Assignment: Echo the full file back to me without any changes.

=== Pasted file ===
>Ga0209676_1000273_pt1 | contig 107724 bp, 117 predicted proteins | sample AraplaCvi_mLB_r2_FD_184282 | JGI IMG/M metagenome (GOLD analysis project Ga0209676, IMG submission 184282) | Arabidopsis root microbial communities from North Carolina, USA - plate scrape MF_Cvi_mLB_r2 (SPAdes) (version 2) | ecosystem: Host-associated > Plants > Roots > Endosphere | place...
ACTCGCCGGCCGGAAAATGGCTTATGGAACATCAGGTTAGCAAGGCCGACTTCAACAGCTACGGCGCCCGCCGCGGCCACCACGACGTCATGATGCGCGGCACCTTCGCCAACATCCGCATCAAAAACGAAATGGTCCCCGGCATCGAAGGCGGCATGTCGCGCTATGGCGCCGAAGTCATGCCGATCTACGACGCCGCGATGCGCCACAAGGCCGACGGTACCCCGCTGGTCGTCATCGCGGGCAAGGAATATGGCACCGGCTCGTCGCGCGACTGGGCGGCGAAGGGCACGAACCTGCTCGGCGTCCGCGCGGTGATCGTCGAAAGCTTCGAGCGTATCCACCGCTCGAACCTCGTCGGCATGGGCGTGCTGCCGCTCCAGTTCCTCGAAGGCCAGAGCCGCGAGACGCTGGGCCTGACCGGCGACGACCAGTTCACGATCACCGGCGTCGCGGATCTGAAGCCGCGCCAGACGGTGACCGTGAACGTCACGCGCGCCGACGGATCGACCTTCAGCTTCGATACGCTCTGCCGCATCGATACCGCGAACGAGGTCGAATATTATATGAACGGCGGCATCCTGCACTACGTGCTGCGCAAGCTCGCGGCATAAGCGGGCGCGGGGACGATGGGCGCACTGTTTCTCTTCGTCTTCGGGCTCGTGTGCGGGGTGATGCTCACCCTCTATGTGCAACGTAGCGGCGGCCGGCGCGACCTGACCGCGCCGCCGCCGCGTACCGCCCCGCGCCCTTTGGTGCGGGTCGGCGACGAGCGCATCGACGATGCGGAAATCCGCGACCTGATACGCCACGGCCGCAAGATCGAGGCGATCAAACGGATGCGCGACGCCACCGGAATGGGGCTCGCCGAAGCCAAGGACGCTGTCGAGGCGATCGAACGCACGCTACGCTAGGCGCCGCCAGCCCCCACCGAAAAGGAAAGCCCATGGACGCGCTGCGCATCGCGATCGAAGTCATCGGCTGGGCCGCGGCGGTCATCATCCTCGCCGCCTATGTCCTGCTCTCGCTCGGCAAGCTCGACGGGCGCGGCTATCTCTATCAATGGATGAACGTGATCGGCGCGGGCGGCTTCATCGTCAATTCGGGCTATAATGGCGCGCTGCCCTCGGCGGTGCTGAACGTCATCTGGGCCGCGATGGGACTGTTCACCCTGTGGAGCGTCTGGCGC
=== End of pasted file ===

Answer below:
>Ga0209676_1000273_pt1 | contig 107724 bp, 117 predicted proteins | sample AraplaCvi_mLB_r2_FD_184282 | JGI IMG/M metagenome (GOLD analysis project Ga0209676, IMG submission 184282) | Arabidopsis root microbial communities from North Carolina, USA - plate scrape MF_Cvi_mLB_r2 (SPAdes) (version 2) | ecosystem: Host-associated > Plants > Roots > Endosphere | place...
ACTCGCCGGCCGGAAAATGGCTTATGGAACATCAGGTTAGCAAGGCCGACTTCAACAGCTACGGCGCCCGCCGCGGCCACCACGACGTCATGATGCGCGGCACCTTCGCCAACATCCGCATCAAAAACGAAATGGTCCCCGGCATCGAAGGCGGCATGTCGCGCTATGGCGCCGAAGTCATGCCGATCTACGACGCCGCGATGCGCCACAAGGCCGACGGTACCCCGCTGGTCGTCATCGCGGGCAAGGAATATGGCACCGGCTCGTCGCGCGACTGGGCGGCGAAGGGCACGAACCTGCTCGGCGTCCGCGCGGTGATCGTCGAAAGCTTCGAGCGTATCCACCGCTCGAACCTCGTCGGCATGGGCGTGCTGCCGCTCCAGTTCCTCGAAGGCCAGAGCCGCGAGACGCTGGGCCTGACCGGCGACGACCAGTTCACGATCACCGGCGTCGCGGATCTGAAGCCGCGCCAGACGGTGACCGTGAACGTCACGCGCGCCGACGGATCGACCTTCAGCTTCGATACGCTCTGCCGCATCGATACCGCGAACGAGGTCGAATATTATATGAACGGCGGCATCCTGCACTACGTGCTGCGCAAGCTCGCGGCATAAGCGGGCGCGGGGACGATGGGCGCACTGTTTCTCTTCGTCTTCGGGCTCGTGTGCGGGGTGATGCTCACCCTCTATGTGCAACGTAGCGGCGGCCGGCGCGACCTGACCGCGCCGCCGCCGCGTACCGCCCCGCGCCCTTTGGTGCGGGTCGGCGACGAGCGCATCGACGATGCGGAAATCCGCGACCTGATACGCCACGGCCGCAAGATCGAGGCGATCAAACGGATGCGCGACGCCACCGGAATGGGGCTCGCCGAAGCCAAGGACGCTGTCGAGGCGATCGAACGCACGCTACGCTAGGCGCCGCCAGCCCCCACCGAAAAGGAAAGCCCATGGACGCGCTGCGCATCGCGATCGAAGTCATCGGCTGGGCCGCGGCGGTCATCATCCTCGCCGCCTATGTCCTGCTCTCGCTCGGCAAGCTCGACGGGCGCGGCTATCTCTATCAATGGATGAACGTGATCGGCGCGGGCGGCTTCATCGTCAATTCGGGCTATAATGGCGCGCTGCCCTCGGCGGTGCTGAACGTCATCTGGGCCGCGATGGGACTGTTCACCCTGTGGAGCGTCTGGCGC